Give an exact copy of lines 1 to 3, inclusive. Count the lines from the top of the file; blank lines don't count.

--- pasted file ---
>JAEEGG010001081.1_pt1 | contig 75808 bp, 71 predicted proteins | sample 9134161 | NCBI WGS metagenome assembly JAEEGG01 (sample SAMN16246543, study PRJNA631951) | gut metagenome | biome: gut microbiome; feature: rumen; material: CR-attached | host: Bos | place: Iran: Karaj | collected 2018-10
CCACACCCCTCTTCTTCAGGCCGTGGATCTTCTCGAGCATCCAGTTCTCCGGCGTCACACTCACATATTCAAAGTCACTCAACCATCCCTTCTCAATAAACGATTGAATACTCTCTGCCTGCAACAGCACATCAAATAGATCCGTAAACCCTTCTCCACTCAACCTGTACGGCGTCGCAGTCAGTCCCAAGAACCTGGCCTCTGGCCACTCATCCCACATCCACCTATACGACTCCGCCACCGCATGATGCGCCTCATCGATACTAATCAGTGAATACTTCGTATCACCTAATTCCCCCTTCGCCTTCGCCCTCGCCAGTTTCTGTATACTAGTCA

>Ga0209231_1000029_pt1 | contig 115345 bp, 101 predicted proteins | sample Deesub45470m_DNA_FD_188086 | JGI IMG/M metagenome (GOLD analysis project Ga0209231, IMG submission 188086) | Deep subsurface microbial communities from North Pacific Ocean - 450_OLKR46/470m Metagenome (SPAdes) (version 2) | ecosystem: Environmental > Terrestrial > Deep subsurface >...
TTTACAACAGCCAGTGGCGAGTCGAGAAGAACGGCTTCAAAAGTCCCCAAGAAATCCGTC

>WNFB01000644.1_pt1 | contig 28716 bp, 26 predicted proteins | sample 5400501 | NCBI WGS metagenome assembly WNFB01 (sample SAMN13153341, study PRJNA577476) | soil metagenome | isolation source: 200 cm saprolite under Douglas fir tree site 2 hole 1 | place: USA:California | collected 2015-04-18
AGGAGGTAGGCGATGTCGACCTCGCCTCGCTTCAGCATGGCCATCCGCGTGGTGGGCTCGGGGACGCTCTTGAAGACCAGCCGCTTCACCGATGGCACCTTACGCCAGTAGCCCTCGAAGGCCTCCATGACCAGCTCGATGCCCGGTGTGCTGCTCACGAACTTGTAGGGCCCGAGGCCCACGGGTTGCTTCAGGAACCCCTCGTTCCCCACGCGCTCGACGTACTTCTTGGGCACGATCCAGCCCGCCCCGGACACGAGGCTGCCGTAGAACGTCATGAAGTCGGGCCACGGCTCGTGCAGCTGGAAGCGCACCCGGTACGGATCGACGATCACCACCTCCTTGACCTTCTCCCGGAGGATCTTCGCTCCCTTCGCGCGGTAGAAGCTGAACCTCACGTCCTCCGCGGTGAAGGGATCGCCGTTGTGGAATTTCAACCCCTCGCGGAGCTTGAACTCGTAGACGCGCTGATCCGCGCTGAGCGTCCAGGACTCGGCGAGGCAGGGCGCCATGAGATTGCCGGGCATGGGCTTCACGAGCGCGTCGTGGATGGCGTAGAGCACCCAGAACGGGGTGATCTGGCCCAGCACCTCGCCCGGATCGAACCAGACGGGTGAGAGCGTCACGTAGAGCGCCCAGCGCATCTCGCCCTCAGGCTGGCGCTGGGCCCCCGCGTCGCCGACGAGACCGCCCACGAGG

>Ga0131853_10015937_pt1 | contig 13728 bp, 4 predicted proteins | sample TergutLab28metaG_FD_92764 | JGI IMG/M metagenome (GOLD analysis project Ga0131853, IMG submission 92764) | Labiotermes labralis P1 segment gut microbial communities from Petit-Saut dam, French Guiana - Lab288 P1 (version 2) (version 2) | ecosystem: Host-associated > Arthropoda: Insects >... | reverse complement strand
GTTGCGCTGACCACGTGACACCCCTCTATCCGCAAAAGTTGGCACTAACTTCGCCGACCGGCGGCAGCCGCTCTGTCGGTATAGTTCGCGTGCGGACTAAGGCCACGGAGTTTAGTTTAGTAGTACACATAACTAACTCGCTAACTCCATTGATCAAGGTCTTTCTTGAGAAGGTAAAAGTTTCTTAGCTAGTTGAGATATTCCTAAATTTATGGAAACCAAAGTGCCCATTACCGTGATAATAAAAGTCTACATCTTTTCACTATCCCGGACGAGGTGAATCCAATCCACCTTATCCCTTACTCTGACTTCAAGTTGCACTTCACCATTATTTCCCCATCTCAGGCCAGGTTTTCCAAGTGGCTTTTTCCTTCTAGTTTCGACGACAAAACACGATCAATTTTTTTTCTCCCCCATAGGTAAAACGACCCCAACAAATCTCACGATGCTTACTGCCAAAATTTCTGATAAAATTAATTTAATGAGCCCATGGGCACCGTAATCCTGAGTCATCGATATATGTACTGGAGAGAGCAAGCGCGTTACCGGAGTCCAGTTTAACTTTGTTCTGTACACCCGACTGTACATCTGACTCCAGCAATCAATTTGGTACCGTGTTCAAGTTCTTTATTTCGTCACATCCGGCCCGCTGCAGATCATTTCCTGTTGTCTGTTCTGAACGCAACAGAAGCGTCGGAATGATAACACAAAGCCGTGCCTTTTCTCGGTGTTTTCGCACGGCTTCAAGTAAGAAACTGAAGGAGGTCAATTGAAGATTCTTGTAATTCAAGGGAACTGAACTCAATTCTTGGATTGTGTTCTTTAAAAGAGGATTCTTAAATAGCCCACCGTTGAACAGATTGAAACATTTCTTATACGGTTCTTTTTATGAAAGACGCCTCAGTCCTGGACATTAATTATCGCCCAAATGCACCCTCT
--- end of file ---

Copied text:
>JAEEGG010001081.1_pt1 | contig 75808 bp, 71 predicted proteins | sample 9134161 | NCBI WGS metagenome assembly JAEEGG01 (sample SAMN16246543, study PRJNA631951) | gut metagenome | biome: gut microbiome; feature: rumen; material: CR-attached | host: Bos | place: Iran: Karaj | collected 2018-10
CCACACCCCTCTTCTTCAGGCCGTGGATCTTCTCGAGCATCCAGTTCTCCGGCGTCACACTCACATATTCAAAGTCACTCAACCATCCCTTCTCAATAAACGATTGAATACTCTCTGCCTGCAACAGCACATCAAATAGATCCGTAAACCCTTCTCCACTCAACCTGTACGGCGTCGCAGTCAGTCCCAAGAACCTGGCCTCTGGCCACTCATCCCACATCCACCTATACGACTCCGCCACCGCATGATGCGCCTCATCGATACTAATCAGTGAATACTTCGTATCACCTAATTCCCCCTTCGCCTTCGCCCTCGCCAGTTTCTGTATACTAGTCA

>Ga0209231_1000029_pt1 | contig 115345 bp, 101 predicted proteins | sample Deesub45470m_DNA_FD_188086 | JGI IMG/M metagenome (GOLD analysis project Ga0209231, IMG submission 188086) | Deep subsurface microbial communities from North Pacific Ocean - 450_OLKR46/470m Metagenome (SPAdes) (version 2) | ecosystem: Environmental > Terrestrial > Deep subsurface >...